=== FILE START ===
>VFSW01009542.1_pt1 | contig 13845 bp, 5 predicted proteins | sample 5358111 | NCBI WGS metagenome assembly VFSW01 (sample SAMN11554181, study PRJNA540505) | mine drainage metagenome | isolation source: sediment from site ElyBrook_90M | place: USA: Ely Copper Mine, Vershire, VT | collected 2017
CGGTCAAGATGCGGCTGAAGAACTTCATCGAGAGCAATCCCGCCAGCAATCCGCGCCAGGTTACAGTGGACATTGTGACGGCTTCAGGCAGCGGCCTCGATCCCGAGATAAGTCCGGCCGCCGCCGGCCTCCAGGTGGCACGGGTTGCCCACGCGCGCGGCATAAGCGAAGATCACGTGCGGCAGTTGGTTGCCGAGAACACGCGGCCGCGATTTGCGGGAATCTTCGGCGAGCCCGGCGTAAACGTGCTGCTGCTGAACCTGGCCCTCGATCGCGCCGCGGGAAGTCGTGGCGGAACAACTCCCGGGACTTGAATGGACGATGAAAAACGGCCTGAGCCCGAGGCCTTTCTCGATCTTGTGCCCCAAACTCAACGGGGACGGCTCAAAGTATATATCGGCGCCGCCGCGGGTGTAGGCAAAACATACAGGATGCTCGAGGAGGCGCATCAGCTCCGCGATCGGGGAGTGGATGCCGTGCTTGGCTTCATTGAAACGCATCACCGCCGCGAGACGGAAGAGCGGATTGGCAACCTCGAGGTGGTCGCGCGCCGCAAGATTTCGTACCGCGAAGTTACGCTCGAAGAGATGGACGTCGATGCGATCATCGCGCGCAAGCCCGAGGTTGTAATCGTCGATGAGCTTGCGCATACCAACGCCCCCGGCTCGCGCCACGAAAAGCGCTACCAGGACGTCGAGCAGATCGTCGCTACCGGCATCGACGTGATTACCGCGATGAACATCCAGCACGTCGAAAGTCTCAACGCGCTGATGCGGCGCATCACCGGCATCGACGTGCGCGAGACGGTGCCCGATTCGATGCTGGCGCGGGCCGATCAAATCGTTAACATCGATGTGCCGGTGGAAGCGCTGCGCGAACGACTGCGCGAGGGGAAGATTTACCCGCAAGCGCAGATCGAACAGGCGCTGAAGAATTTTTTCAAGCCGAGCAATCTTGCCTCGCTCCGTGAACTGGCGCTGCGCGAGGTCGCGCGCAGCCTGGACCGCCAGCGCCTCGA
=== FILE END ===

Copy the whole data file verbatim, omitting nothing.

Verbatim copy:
>VFSW01009542.1_pt1 | contig 13845 bp, 5 predicted proteins | sample 5358111 | NCBI WGS metagenome assembly VFSW01 (sample SAMN11554181, study PRJNA540505) | mine drainage metagenome | isolation source: sediment from site ElyBrook_90M | place: USA: Ely Copper Mine, Vershire, VT | collected 2017
CGGTCAAGATGCGGCTGAAGAACTTCATCGAGAGCAATCCCGCCAGCAATCCGCGCCAGGTTACAGTGGACATTGTGACGGCTTCAGGCAGCGGCCTCGATCCCGAGATAAGTCCGGCCGCCGCCGGCCTCCAGGTGGCACGGGTTGCCCACGCGCGCGGCATAAGCGAAGATCACGTGCGGCAGTTGGTTGCCGAGAACACGCGGCCGCGATTTGCGGGAATCTTCGGCGAGCCCGGCGTAAACGTGCTGCTGCTGAACCTGGCCCTCGATCGCGCCGCGGGAAGTCGTGGCGGAACAACTCCCGGGACTTGAATGGACGATGAAAAACGGCCTGAGCCCGAGGCCTTTCTCGATCTTGTGCCCCAAACTCAACGGGGACGGCTCAAAGTATATATCGGCGCCGCCGCGGGTGTAGGCAAAACATACAGGATGCTCGAGGAGGCGCATCAGCTCCGCGATCGGGGAGTGGATGCCGTGCTTGGCTTCATTGAAACGCATCACCGCCGCGAGACGGAAGAGCGGATTGGCAACCTCGAGGTGGTCGCGCGCCGCAAGATTTCGTACCGCGAAGTTACGCTCGAAGAGATGGACGTCGATGCGATCATCGCGCGCAAGCCCGAGGTTGTAATCGTCGATGAGCTTGCGCATACCAACGCCCCCGGCTCGCGCCACGAAAAGCGCTACCAGGACGTCGAGCAGATCGTCGCTACCGGCATCGACGTGATTACCGCGATGAACATCCAGCACGTCGAAAGTCTCAACGCGCTGATGCGGCGCATCACCGGCATCGACGTGCGCGAGACGGTGCCCGATTCGATGCTGGCGCGGGCCGATCAAATCGTTAACATCGATGTGCCGGTGGAAGCGCTGCGCGAACGACTGCGCGAGGGGAAGATTTACCCGCAAGCGCAGATCGAACAGGCGCTGAAGAATTTTTTCAAGCCGAGCAATCTTGCCTCGCTCCGTGAACTGGCGCTGCGCGAGGTCGCGCGCAGCCTGGACCGCCAGCGCCTCGA